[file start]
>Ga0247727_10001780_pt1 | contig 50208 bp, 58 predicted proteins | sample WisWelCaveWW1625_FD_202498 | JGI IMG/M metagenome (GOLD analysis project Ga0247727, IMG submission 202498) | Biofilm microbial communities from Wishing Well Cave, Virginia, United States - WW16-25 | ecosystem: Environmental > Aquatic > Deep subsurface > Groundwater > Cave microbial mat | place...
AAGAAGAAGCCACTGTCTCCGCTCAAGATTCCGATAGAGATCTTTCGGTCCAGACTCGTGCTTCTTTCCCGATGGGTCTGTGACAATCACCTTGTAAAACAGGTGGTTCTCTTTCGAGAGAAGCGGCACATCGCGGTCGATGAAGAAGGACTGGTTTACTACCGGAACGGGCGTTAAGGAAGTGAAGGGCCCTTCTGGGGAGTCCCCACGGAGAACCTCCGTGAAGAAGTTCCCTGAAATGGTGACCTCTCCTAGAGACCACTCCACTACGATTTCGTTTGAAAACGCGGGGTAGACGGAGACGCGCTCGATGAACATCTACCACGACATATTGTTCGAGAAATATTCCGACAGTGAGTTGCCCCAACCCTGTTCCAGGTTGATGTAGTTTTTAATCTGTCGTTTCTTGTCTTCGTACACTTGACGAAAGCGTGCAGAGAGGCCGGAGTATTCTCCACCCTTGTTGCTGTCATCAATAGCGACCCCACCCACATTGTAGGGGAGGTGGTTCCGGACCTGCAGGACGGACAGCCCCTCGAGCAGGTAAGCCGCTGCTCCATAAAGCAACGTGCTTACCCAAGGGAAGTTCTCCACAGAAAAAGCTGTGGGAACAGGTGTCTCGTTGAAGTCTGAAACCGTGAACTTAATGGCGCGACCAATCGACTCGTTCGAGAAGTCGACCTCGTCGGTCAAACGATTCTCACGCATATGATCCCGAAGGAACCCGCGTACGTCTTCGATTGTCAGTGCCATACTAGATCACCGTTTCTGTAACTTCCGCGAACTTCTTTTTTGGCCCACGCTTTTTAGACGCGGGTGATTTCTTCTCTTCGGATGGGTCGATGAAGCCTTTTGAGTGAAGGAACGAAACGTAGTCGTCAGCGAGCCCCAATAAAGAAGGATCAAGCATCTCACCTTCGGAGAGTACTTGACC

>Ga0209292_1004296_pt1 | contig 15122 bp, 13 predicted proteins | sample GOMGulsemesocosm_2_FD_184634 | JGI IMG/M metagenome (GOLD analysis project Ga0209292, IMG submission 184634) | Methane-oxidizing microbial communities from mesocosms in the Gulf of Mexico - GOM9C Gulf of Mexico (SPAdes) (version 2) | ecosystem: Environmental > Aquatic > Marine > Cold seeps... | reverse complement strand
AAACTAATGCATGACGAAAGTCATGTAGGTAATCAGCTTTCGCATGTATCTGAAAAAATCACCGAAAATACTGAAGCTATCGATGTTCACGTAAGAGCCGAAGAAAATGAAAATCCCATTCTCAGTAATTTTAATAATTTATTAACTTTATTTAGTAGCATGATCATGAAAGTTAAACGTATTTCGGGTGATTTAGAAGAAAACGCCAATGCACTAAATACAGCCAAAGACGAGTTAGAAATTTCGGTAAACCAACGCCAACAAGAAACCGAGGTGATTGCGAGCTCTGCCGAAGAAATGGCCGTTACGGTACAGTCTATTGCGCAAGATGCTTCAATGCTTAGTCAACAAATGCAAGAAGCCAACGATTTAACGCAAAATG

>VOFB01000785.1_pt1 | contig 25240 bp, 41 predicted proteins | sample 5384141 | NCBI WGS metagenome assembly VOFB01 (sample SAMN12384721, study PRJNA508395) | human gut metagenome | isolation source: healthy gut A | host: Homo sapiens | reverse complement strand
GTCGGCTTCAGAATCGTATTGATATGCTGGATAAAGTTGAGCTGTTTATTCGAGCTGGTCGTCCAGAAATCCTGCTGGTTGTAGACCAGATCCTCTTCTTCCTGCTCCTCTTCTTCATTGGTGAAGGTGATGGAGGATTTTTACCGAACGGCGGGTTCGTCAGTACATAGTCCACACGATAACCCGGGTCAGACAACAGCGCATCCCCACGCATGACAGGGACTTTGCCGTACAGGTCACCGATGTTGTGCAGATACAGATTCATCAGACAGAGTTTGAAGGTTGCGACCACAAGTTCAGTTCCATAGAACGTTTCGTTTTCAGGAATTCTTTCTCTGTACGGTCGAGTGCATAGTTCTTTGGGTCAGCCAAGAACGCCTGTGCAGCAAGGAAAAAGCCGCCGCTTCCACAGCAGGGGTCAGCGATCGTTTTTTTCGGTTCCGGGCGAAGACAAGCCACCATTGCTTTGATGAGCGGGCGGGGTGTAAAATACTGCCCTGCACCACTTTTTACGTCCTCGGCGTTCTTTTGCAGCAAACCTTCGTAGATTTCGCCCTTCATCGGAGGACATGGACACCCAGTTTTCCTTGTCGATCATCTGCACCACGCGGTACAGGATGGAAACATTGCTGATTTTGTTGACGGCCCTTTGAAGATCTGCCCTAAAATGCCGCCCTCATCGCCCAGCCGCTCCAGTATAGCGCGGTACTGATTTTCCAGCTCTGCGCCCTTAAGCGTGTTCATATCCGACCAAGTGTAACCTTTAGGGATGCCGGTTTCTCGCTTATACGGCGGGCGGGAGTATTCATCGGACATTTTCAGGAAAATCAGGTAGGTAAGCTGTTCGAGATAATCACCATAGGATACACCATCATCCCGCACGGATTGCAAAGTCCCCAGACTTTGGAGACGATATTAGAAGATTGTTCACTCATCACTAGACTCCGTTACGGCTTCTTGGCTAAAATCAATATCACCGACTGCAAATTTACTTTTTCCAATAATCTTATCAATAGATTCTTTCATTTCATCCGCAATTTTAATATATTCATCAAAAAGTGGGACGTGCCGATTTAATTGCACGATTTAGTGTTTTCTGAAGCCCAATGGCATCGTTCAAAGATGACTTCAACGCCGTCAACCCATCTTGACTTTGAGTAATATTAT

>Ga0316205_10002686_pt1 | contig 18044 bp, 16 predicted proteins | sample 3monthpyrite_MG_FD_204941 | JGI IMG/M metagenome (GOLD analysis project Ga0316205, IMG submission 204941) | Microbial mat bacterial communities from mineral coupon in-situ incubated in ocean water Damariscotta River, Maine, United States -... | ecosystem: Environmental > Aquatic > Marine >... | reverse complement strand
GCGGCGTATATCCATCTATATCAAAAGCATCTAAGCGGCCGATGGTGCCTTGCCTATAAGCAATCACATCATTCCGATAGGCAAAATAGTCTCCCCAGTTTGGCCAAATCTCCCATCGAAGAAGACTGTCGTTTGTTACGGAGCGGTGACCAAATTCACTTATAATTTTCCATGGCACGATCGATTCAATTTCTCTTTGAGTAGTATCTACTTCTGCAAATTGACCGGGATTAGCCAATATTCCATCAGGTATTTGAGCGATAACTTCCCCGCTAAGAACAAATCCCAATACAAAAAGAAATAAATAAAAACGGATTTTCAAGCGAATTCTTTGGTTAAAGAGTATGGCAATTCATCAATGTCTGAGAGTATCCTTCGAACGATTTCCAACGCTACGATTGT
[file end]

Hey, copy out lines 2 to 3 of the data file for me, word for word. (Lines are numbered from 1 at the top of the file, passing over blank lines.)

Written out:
AAGAAGAAGCCACTGTCTCCGCTCAAGATTCCGATAGAGATCTTTCGGTCCAGACTCGTGCTTCTTTCCCGATGGGTCTGTGACAATCACCTTGTAAAACAGGTGGTTCTCTTTCGAGAGAAGCGGCACATCGCGGTCGATGAAGAAGGACTGGTTTACTACCGGAACGGGCGTTAAGGAAGTGAAGGGCCCTTCTGGGGAGTCCCCACGGAGAACCTCCGTGAAGAAGTTCCCTGAAATGGTGACCTCTCCTAGAGACCACTCCACTACGATTTCGTTTGAAAACGCGGGGTAGACGGAGACGCGCTCGATGAACATCTACCACGACATATTGTTCGAGAAATATTCCGACAGTGAGTTGCCCCAACCCTGTTCCAGGTTGATGTAGTTTTTAATCTGTCGTTTCTTGTCTTCGTACACTTGACGAAAGCGTGCAGAGAGGCCGGAGTATTCTCCACCCTTGTTGCTGTCATCAATAGCGACCCCACCCACATTGTAGGGGAGGTGGTTCCGGACCTGCAGGACGGACAGCCCCTCGAGCAGGTAAGCCGCTGCTCCATAAAGCAACGTGCTTACCCAAGGGAAGTTCTCCACAGAAAAAGCTGTGGGAACAGGTGTCTCGTTGAAGTCTGAAACCGTGAACTTAATGGCGCGACCAATCGACTCGTTCGAGAAGTCGACCTCGTCGGTCAAACGATTCTCACGCATATGATCCCGAAGGAACCCGCGTACGTCTTCGATTGTCAGTGCCATACTAGATCACCGTTTCTGTAACTTCCGCGAACTTCTTTTTTGGCCCACGCTTTTTAGACGCGGGTGATTTCTTCTCTTCGGATGGGTCGATGAAGCCTTTTGAGTGAAGGAACGAAACGTAGTCGTCAGCGAGCCCCAATAAAGAAGGATCAAGCATCTCACCTTCGGAGAGTACTTGACC

>Ga0209292_1004296_pt1 | contig 15122 bp, 13 predicted proteins | sample GOMGulsemesocosm_2_FD_184634 | JGI IMG/M metagenome (GOLD analysis project Ga0209292, IMG submission 184634) | Methane-oxidizing microbial communities from mesocosms in the Gulf of Mexico - GOM9C Gulf of Mexico (SPAdes) (version 2) | ecosystem: Environmental > Aquatic > Marine > Cold seeps... | reverse complement strand